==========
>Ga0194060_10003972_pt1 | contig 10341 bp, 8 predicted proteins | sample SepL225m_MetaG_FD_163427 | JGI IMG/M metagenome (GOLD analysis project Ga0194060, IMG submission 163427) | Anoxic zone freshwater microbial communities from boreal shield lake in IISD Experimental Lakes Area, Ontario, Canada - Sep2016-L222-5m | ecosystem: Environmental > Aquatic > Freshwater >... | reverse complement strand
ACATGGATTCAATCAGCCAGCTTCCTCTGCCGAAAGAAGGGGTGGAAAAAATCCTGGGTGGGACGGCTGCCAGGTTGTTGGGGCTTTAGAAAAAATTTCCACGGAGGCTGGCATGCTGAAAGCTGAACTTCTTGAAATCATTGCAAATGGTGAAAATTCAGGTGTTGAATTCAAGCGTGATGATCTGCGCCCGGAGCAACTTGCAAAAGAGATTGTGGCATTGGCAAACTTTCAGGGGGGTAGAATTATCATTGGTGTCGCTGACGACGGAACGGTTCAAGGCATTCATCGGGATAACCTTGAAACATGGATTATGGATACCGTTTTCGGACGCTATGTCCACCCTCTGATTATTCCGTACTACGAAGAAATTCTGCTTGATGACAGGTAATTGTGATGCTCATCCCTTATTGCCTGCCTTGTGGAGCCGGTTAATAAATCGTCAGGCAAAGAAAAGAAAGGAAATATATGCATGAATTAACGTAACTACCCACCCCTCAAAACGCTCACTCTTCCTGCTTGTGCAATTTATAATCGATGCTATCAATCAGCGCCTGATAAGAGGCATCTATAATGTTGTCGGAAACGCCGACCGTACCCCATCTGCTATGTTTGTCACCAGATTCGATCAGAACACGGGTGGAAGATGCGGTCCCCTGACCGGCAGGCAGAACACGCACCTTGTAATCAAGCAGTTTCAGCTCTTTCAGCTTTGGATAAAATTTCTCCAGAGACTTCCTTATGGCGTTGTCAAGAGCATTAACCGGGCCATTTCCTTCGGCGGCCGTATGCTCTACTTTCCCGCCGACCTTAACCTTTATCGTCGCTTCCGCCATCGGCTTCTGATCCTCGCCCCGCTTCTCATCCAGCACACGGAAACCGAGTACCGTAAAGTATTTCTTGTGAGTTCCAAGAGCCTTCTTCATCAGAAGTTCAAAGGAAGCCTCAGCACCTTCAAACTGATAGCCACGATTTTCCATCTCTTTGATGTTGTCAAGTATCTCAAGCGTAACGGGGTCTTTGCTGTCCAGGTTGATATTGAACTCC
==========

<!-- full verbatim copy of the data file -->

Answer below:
>Ga0194060_10003972_pt1 | contig 10341 bp, 8 predicted proteins | sample SepL225m_MetaG_FD_163427 | JGI IMG/M metagenome (GOLD analysis project Ga0194060, IMG submission 163427) | Anoxic zone freshwater microbial communities from boreal shield lake in IISD Experimental Lakes Area, Ontario, Canada - Sep2016-L222-5m | ecosystem: Environmental > Aquatic > Freshwater >... | reverse complement strand
ACATGGATTCAATCAGCCAGCTTCCTCTGCCGAAAGAAGGGGTGGAAAAAATCCTGGGTGGGACGGCTGCCAGGTTGTTGGGGCTTTAGAAAAAATTTCCACGGAGGCTGGCATGCTGAAAGCTGAACTTCTTGAAATCATTGCAAATGGTGAAAATTCAGGTGTTGAATTCAAGCGTGATGATCTGCGCCCGGAGCAACTTGCAAAAGAGATTGTGGCATTGGCAAACTTTCAGGGGGGTAGAATTATCATTGGTGTCGCTGACGACGGAACGGTTCAAGGCATTCATCGGGATAACCTTGAAACATGGATTATGGATACCGTTTTCGGACGCTATGTCCACCCTCTGATTATTCCGTACTACGAAGAAATTCTGCTTGATGACAGGTAATTGTGATGCTCATCCCTTATTGCCTGCCTTGTGGAGCCGGTTAATAAATCGTCAGGCAAAGAAAAGAAAGGAAATATATGCATGAATTAACGTAACTACCCACCCCTCAAAACGCTCACTCTTCCTGCTTGTGCAATTTATAATCGATGCTATCAATCAGCGCCTGATAAGAGGCATCTATAATGTTGTCGGAAACGCCGACCGTACCCCATCTGCTATGTTTGTCACCAGATTCGATCAGAACACGGGTGGAAGATGCGGTCCCCTGACCGGCAGGCAGAACACGCACCTTGTAATCAAGCAGTTTCAGCTCTTTCAGCTTTGGATAAAATTTCTCCAGAGACTTCCTTATGGCGTTGTCAAGAGCATTAACCGGGCCATTTCCTTCGGCGGCCGTATGCTCTACTTTCCCGCCGACCTTAACCTTTATCGTCGCTTCCGCCATCGGCTTCTGATCCTCGCCCCGCTTCTCATCCAGCACACGGAAACCGAGTACCGTAAAGTATTTCTTGTGAGTTCCAAGAGCCTTCTTCATCAGAAGTTCAAAGGAAGCCTCAGCACCTTCAAACTGATAGCCACGATTTTCCATCTCTTTGATGTTGTCAAGTATCTCAAGCGTAACGGGGTCTTTGCTGTCCAGGTTGATATTGAACTCC